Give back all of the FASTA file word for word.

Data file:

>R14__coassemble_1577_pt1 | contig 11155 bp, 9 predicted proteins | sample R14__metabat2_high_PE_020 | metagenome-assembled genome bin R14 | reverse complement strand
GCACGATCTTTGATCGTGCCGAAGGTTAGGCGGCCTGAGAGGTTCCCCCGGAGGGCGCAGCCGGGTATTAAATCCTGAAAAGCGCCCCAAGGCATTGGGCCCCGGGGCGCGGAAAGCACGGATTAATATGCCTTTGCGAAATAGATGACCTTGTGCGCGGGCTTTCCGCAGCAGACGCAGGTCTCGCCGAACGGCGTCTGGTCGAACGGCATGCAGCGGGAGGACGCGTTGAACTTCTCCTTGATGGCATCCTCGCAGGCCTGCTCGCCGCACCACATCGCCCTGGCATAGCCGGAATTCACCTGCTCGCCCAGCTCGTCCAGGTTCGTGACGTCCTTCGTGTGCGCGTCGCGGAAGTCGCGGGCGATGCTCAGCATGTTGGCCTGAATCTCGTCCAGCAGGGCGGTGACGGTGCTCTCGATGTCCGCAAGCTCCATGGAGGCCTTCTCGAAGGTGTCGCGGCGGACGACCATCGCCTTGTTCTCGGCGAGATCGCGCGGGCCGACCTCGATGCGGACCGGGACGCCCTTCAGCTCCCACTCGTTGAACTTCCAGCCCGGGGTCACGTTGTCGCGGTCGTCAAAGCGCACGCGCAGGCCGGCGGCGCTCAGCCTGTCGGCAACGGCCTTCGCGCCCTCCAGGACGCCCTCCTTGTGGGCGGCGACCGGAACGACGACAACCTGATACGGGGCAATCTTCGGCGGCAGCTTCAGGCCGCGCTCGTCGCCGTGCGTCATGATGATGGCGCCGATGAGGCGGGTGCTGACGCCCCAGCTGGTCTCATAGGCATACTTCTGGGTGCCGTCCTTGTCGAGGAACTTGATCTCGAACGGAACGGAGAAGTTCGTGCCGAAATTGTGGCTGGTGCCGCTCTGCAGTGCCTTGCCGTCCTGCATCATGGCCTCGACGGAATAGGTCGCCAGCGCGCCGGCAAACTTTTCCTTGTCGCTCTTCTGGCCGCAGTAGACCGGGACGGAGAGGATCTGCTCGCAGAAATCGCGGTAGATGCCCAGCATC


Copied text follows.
>R14__coassemble_1577_pt1 | contig 11155 bp, 9 predicted proteins | sample R14__metabat2_high_PE_020 | metagenome-assembled genome bin R14 | reverse complement strand
GCACGATCTTTGATCGTGCCGAAGGTTAGGCGGCCTGAGAGGTTCCCCCGGAGGGCGCAGCCGGGTATTAAATCCTGAAAAGCGCCCCAAGGCATTGGGCCCCGGGGCGCGGAAAGCACGGATTAATATGCCTTTGCGAAATAGATGACCTTGTGCGCGGGCTTTCCGCAGCAGACGCAGGTCTCGCCGAACGGCGTCTGGTCGAACGGCATGCAGCGGGAGGACGCGTTGAACTTCTCCTTGATGGCATCCTCGCAGGCCTGCTCGCCGCACCACATCGCCCTGGCATAGCCGGAATTCACCTGCTCGCCCAGCTCGTCCAGGTTCGTGACGTCCTTCGTGTGCGCGTCGCGGAAGTCGCGGGCGATGCTCAGCATGTTGGCCTGAATCTCGTCCAGCAGGGCGGTGACGGTGCTCTCGATGTCCGCAAGCTCCATGGAGGCCTTCTCGAAGGTGTCGCGGCGGACGACCATCGCCTTGTTCTCGGCGAGATCGCGCGGGCCGACCTCGATGCGGACCGGGACGCCCTTCAGCTCCCACTCGTTGAACTTCCAGCCCGGGGTCACGTTGTCGCGGTCGTCAAAGCGCACGCGCAGGCCGGCGGCGCTCAGCCTGTCGGCAACGGCCTTCGCGCCCTCCAGGACGCCCTCCTTGTGGGCGGCGACCGGAACGACGACAACCTGATACGGGGCAATCTTCGGCGGCAGCTTCAGGCCGCGCTCGTCGCCGTGCGTCATGATGATGGCGCCGATGAGGCGGGTGCTGACGCCCCAGCTGGTCTCATAGGCATACTTCTGGGTGCCGTCCTTGTCGAGGAACTTGATCTCGAACGGAACGGAGAAGTTCGTGCCGAAATTGTGGCTGGTGCCGCTCTGCAGTGCCTTGCCGTCCTGCATCATGGCCTCGACGGAATAGGTCGCCAGCGCGCCGGCAAACTTTTCCTTGTCGCTCTTCTGGCCGCAGTAGACCGGGACGGAGAGGATCTGCTCGCAGAAATCGCGGTAGATGCCCAGCATC